Dem & Republican Unite to End Online Sex Trafficking, but Somehow End Up Hurting Legal Sex Workers
In April 2017, Sen. Marco Rubio (R-FL) and Sen. Elizabeth Warren (D-Mass) introduced legislation tackling the inhumane and deplorable practice of child sex trafficking via the web. The bill, H.R.1865, “Allow States and Victims to Fight Online Sex Trafficking Act of 2017,” explicitly states:
“This bill amends the Communications Act of 1934 to specify that communications decency provisions protecting providers or users of interactive computer services from liability for the private blocking or screening of offensive material shall not be construed to impair the enforcement of, or limit availability of victim restitution or civil remedies under, state or federal criminal or civil laws relating to sexual exploitation of children or sex trafficking. The bill amends the federal criminal code to specify that the violation for benefiting from “participation in a venture” engaged in sex trafficking of children, or by force, fraud, or coercion, includes knowing or reckless conduct by any person or entity and by any means that further or in any way aids or abets the violation. A provider of an interactive computer service that publishes information provided by an information content provider with reckless disregard that the information is in furtherance of a sex trafficking offense shall be subject to a criminal fine or imprisonment for not more than 20 years.”
The bill passed the House, Senate, and President Trump signed the bill into law.
On the surface, the bills’ intent of ending sexual exploitation of children is commendable. The Human Trafficking Hotline reported an estimated 40,200 cases of sex trafficking in 2017 alone. Warren and Rubio should be commended for taking on a gut-wrenching, sensitive, and conscience calling subject.
That said, once again, our government officials had mastered the art of harming when they intended to help. For instance, pro-choice activists warn abortion laws risk leading to back door abortions. And anti-prostitution laws have led to women being arrested and fined, while pimps and clients, mostly men, go unscathed.
In a section of the bill, it says, “A provider of an interactive computer service that publishes information provided by an information content provider with reckless disregard that the information is in furtherance of a sex trafficking offense shall be subject to a criminal fine or imprisonment for not more than 20 years.” That’s too loosely worded. And we’re already see the ramifications of this.
Jenavieve Hatch writes in The Huffington Post; banks are arbitrary freezing personal accounts funded by adult sex performers not involved in sex trafficking. I suspect the “decency provisions,” is the turning point for banks who may fear the accusation of being associated with online sites that could, in turn, be associated with a sex scandal involving the trafficking of children. Thus, the most “logical” method is to lockout anyone associated with a pornographic site/industry in general.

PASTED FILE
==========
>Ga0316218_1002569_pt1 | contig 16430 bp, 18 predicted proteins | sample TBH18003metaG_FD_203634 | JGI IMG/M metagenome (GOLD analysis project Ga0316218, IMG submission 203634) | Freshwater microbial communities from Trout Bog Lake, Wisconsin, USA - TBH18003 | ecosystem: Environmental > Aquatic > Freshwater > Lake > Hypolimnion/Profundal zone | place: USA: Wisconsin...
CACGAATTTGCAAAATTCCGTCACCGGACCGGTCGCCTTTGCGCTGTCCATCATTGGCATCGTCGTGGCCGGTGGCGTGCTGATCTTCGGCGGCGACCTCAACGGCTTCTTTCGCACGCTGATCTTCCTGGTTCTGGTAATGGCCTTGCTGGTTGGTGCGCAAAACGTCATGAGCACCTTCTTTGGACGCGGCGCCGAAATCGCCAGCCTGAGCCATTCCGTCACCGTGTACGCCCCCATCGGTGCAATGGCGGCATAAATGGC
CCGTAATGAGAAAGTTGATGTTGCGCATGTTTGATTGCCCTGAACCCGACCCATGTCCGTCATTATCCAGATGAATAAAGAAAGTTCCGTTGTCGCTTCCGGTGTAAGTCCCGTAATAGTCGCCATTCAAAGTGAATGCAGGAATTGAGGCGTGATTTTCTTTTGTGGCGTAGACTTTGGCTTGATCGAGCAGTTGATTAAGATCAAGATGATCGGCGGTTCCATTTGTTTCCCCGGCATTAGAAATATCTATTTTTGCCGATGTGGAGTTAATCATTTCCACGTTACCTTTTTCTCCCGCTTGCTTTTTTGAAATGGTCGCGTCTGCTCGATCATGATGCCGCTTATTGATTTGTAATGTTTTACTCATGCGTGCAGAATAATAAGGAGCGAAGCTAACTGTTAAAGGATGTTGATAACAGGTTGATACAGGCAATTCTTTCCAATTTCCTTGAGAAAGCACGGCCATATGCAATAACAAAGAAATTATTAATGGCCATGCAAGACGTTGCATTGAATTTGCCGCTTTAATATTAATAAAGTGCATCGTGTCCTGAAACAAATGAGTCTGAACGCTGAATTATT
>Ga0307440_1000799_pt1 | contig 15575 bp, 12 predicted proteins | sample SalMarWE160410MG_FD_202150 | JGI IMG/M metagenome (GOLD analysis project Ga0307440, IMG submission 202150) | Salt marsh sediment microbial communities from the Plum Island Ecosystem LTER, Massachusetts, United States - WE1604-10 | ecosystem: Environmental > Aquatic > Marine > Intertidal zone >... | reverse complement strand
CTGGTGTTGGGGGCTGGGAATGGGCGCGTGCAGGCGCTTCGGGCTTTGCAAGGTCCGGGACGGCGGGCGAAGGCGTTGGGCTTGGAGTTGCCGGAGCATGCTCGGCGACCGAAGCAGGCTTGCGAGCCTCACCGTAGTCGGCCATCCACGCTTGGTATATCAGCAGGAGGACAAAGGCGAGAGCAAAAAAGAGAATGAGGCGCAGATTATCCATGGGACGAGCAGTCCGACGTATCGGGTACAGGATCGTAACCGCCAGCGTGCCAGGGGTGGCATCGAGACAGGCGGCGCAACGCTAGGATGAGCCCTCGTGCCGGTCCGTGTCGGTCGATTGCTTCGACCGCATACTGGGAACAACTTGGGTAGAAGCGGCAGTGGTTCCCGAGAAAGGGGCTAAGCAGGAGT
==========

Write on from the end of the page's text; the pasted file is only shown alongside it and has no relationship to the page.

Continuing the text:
However, the lack of logical thought that pornography between consenting adults vs. sex trafficking infuriates me, and I’m disappointed Sen. Warren didn’t hedge warning through the blurred lines.
Sen. Warren, in leftist circles, is considered a progressive feminist, and leftist feminism purports to support the rights of women’s choices. Thus it is downright ludicrous she didn’t second-guess the ramifications the bill would have for adult performers, in particular women.
In the Huffington Post report, it describes the sex worker, Bianca Baker, whose bank account was randomly frozen. She was unable to access $13 thousand of her hard earned money. Explain to me, how is forbidding someone — for up to 48 hours minimum — a form of protection? Curiously, what measures did she violate? Gross abuse of power, Baker, was never given a specific reason for the freeze, leaving her to assume it was her career choice. Baker ended up hiring a sex-worker lawyer who helped her get access to her funds.
How is an arbitrary decision based on blind prejudice and fear of big government a form of protecting children from sex trafficking, when it’s instead harming innocent people? Baker is an adult dealing with adult responsibilities: paying bills, providing for the family, and just trying to survive in a crazy-unfair world.
Feminists like Warren continue to make this tragic mistake often, overprotecting in law. In attempting to protect women and children, they quickly align with big sweeping laws with little thought to considering the aftereffect outcomes. Feminists also haven’t come to terms that women will make choices they don’t necessarily agree with, including a career in the sex industry, and do so freely and proudly.
It’s not surprising, Sen. Marco, a social conservative, would support sweeping legislation with little regard to the unintentional impact the bill is having on adult sex performers, not involved in exploiting children. Social conservatives don’t care for the porn industry in general. Sen. Warren, however, should know better, but I suspect her bullying version of feminist clouded her mind. Too bad innocent women — not harming children but raising them, likely — will negatively impacted in their personal lives in the meantime.
It’s not that bill is wrong on its merit. It’s too sweeping in the original bill and its amendments and opens too many doors to unintentional punishment. Clean up the law, and make it more concise. It should apply to the inhumane practice of sex trafficking only, not legal adult sex workers too.